Clark then wrote River of the West, a chronicle of the Columbia River and his adopted home in the Pacific Northwest. The Los Angeles Times called it “a sad, haunting retelling [and] a poignant series of narratives…about disillusionment and tragedy and the incantatory power of nature”.
Turning away from creative non-fiction, he wrote his first novel In the Deep Midwinter, which Dan Cryer of Newsday said marked Clark “immediately [as] a novelist of consequence”. Jonathan Yardley of The Washington Post summed up, “It has been a long time since the last American novel of such compassion, intelligence, and maturity.”
Clark’s next novel, Mr. White’s Confession, blended literary fiction with 1930s noir detective story and garnered a feature review by Greil Marcus in Esquire, among other national publications. It won the Edgar Award for Best Novel as well as the PNBA Award and was optioned as a motion picture by James B. Harris, producer and collaborator of the late Stanley Kubrick. Subsequently, Clark returned to creative non-fiction with My Grandfather’s House, a memoir The New York Times called “compelling” and which was named a finalist for The Los Angeles Times Book Award in biography.
His next novel, Love Among the Ruins, was a return to the locale of his previous fiction. Praised by critics and reviewers as a haunting portrayal of love in youth and middle age as well as the psychological and social upheavals of the 1960s, it was a double BookSense 76 pick in both hardcover and paper (Vintage). His fourth novel, Lives of the Artists (“adroit, amusing, and delightful”, said The Vancouver Sun), was published in May 2005 by HarperCollins Canada.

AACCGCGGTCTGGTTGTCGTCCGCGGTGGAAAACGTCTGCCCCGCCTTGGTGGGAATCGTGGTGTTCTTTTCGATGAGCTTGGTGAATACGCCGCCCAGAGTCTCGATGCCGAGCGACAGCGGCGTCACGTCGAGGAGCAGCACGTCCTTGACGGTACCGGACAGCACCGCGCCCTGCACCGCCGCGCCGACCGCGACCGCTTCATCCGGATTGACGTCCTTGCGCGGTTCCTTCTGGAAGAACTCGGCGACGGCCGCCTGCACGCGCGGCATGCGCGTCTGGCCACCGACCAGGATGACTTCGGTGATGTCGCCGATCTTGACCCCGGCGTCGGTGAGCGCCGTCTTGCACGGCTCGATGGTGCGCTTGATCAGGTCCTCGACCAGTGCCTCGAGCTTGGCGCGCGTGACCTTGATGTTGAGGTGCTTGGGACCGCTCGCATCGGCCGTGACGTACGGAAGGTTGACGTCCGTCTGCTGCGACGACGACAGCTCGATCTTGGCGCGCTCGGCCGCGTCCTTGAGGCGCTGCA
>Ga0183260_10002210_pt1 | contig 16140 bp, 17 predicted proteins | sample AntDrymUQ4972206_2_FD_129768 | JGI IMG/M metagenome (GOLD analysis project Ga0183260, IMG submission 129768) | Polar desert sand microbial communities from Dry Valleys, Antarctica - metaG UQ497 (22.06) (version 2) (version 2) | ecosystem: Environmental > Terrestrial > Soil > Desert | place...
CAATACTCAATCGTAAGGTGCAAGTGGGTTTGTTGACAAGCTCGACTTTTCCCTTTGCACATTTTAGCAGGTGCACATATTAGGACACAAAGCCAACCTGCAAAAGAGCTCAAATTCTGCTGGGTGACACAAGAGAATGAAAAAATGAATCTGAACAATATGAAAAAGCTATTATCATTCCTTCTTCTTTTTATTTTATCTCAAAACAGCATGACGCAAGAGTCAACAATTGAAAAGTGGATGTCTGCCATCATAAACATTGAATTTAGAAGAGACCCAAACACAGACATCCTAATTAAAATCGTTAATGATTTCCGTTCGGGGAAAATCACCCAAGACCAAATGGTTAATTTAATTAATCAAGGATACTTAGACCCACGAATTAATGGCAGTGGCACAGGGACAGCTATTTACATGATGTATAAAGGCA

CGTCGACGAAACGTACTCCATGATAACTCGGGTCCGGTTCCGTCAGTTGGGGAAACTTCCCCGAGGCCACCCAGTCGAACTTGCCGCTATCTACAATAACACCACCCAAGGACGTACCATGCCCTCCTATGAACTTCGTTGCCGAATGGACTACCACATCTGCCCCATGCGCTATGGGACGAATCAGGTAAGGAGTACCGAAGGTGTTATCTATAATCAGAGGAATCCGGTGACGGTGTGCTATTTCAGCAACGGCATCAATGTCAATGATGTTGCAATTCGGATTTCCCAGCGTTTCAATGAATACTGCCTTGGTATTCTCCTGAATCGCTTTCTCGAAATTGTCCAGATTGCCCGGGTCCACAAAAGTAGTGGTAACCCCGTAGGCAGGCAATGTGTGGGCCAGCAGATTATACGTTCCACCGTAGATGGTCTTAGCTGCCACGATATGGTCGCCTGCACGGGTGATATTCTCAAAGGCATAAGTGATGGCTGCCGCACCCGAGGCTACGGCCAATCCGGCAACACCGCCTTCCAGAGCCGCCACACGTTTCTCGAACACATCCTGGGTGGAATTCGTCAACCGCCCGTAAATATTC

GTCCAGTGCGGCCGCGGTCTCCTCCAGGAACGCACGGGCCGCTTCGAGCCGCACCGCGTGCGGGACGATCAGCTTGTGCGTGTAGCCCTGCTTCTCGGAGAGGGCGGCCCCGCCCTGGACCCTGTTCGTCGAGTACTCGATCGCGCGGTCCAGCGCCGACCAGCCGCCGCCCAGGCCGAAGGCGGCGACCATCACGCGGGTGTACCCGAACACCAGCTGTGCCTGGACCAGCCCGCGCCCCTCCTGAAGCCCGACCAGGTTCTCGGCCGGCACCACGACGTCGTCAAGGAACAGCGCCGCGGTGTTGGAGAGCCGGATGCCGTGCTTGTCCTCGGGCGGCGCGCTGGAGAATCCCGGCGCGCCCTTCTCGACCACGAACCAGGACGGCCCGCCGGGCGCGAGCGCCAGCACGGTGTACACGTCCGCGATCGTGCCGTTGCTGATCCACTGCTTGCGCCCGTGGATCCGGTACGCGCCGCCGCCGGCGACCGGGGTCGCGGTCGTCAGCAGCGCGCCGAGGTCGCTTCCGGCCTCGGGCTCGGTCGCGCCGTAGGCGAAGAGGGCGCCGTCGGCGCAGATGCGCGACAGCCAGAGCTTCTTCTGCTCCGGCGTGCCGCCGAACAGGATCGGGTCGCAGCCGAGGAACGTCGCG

In 2005 and 2006 he was a Guggenheim fellow in Italy and wrote Dark Water: Flood and Redemption in the City of Masterpieces. Library Journal said “Clark uses this riveting story to meditate on the communion that exists between artist and viewer and on the mortality of even the greatest art… [an] exceptional work of popular history [that] succeeds on all counts”. “Clark’s stories of the flood are the stuff of thrilling documentaries”, said The Washington Post while The Economist noted that “Mr. Clark, a novelist, tells an enthralling true story in a way that makes it read like a novel”. In 2009, Dark Water won the Washington State Book Award.
Robert Clark now lives in New York City. He teaches in the MFA program at Seattle Pacific University and at conferences and workshops. His essays and reviews have appeared in Conjunctions, The Antioch Review, Image, Ploughshares, and The Washington Post. His newest book is the memoir My Victorians: Lost in the Nineteenth Century, a book of lyric reflections on Victorian writers and artists.